Was The 'Bountygate' Punishment Too Severe? Our Writers Have Their Say

NEW ORLEANS, LA - AUGUST 12: Head coach Sean Payton of the New Orleans Saints looks on as his team plays the San Francisco 49ers during a preseason game at Louisiana Superdome on August 12, 2011 in New Orleans, Louisiana. (Photo by Sean Gardner/Getty Images)

The regional writers get together and give their thoughts on the punishment by the NFL for Bountygate.

When the news broke that the NFL came down severely upon the New Orleans Saints organization this week regarding the team's involvement in paying "bounties" for hits that get opposing players out of the game, it was a big deal. Head coach Sean Payton will not coach this year and will not be paid. Gregg Williams, now the St, Louis Rams defensive coordinator, will not coach in the league for at least a year, but the suspension is indefinite.

The Saints also lose a draft pick this year and next year and their general manager was suspended as well.

The debate has been whether or not the punishment was too severe.

We put that question to our writer roundtable.

The suspensions are in for Bountygate and Saints head coach Sean Payton is out for a year without pay, Rams DC Gregg Williams is out for at least a year and the Saints lose a draft pick this year and next. Was this fair/appropriate?

Brad Denny:

Had the Saints merely run their bounty system, they would have indeed been punished, but nothing close to the degree that was handed down by Roger Goodell on Wednesday. The reason they got such a severe penalty was for lying directly to Goodell and the NFL investigators, and for that I feel the punishment was spot on. By giving such a harsh penalty, the NFL is letting everyone know that bounties will not be tolerated, but more importantly, do not deceive the league. After Wednesday, the 32 franchises can say in unison, "message received."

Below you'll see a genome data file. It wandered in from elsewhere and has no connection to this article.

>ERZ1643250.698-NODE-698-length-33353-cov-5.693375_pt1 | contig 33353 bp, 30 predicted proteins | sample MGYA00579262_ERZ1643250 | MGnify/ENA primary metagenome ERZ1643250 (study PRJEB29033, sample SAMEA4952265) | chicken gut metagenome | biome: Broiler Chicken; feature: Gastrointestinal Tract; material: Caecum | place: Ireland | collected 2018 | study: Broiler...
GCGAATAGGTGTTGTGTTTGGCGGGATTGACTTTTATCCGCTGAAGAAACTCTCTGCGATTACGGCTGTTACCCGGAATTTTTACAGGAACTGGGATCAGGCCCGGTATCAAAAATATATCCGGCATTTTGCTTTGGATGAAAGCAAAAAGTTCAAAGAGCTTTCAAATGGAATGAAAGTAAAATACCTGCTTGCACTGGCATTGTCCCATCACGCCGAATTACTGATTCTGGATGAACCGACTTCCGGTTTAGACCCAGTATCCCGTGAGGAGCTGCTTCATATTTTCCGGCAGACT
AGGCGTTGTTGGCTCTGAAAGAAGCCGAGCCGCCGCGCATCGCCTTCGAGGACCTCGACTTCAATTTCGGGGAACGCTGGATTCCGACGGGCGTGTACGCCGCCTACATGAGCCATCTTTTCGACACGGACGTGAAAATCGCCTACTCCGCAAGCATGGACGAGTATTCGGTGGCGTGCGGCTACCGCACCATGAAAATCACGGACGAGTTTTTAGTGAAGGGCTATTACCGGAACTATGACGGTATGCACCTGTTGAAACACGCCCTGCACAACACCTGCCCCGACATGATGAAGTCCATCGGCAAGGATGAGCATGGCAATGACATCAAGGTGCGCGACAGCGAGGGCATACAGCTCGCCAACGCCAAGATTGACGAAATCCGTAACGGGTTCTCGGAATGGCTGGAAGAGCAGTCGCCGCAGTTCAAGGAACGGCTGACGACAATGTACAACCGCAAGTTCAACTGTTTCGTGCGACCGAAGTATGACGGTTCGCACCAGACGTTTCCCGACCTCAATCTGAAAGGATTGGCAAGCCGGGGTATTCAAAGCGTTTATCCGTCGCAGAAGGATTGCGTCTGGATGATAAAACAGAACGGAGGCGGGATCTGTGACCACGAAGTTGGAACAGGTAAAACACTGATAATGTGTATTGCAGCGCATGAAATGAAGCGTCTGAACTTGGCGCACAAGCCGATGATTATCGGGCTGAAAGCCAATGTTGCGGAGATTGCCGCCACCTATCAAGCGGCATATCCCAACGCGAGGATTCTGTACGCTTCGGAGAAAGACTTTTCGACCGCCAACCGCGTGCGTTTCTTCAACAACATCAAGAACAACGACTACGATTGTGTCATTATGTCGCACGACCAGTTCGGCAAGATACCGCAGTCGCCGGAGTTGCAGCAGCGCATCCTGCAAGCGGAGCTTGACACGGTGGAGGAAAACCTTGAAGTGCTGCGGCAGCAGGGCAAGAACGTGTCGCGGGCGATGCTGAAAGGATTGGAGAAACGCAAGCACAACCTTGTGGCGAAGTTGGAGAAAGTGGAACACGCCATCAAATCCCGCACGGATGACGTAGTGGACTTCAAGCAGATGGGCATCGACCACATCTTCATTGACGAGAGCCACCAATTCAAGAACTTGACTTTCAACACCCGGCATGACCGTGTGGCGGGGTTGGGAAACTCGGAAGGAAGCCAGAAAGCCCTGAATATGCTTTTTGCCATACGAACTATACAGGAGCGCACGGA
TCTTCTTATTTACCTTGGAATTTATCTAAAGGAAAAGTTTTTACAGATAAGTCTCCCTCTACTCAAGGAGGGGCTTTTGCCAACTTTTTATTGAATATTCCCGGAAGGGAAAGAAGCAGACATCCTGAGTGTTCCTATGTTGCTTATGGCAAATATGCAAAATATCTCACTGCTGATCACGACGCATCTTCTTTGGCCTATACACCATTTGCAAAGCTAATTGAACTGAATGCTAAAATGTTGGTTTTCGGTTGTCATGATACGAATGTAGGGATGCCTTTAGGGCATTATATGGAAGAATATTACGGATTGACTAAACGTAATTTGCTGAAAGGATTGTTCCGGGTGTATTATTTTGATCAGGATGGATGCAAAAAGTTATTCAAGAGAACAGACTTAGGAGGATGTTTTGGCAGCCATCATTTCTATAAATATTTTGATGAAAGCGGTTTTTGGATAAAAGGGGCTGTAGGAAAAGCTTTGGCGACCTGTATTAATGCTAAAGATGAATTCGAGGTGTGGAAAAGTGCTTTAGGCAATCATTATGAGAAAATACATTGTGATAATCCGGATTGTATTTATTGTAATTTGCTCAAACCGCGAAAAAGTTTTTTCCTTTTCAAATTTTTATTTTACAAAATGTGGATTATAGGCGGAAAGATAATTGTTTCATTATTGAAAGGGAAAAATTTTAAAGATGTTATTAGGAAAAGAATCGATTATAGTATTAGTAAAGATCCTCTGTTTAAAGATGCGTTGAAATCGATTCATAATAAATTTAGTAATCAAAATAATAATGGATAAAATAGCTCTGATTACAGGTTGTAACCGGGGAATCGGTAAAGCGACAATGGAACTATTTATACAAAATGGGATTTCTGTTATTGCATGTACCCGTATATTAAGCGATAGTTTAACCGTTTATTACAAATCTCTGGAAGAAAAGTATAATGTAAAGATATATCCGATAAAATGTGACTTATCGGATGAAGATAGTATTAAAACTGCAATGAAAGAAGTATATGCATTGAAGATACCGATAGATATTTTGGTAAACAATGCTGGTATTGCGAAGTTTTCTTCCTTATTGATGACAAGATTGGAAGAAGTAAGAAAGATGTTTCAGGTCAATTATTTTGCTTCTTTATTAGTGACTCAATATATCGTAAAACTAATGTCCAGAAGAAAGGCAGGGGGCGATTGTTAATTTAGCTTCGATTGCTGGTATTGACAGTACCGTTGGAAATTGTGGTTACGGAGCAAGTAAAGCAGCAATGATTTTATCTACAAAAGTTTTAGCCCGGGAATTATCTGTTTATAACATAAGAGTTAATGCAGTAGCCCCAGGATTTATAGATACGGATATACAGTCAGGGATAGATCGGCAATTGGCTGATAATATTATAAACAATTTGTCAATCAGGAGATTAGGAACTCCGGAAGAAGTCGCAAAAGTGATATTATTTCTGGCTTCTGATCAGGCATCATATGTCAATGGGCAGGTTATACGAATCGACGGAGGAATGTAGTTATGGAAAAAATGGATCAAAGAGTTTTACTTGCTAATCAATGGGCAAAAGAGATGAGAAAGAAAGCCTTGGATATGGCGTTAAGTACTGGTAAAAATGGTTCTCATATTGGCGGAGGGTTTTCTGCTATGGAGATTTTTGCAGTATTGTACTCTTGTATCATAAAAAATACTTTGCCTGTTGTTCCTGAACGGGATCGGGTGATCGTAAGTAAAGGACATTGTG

José Romero:

Shocking that Roger Goodell threw the book at these guys! But this is what happens when you are told by the big boss to stop doing something and you don't. In my world, I'd get fired for such conduct and disregard of the rules, so Sean Payton and Gregg Williams, welcome to the real world.

Nikil Selvam:

I think the punishment is fair given how brutal some injuries have become in the NFL. However, I'm shocked that Roger Goodell decided to go this far. Suspending Payton makes sense, but a year seems like an awfully long time. Sure, Payton had to know what was going on, but (as far as we know) he didn't instigate the bounty system. His only crime was turning a blind eye to it, and while he deserves to be punished for that, an entire year away from the game seems to be a harsh response for his involvement (or lack thereof).

Jess Root:

I keep changing my mind. I know the payout systems have been in place for a long time. But Williams allegedly organized these so much more than the common thing. And in the end, the premise is that you are trying to take someone's livelihood from them. That is classless. Roger Goodell had to drop the hammer. It was a message that had to be made. You simply cannot condone asking guys to try and take out other guys. It's got to be played cleanly.

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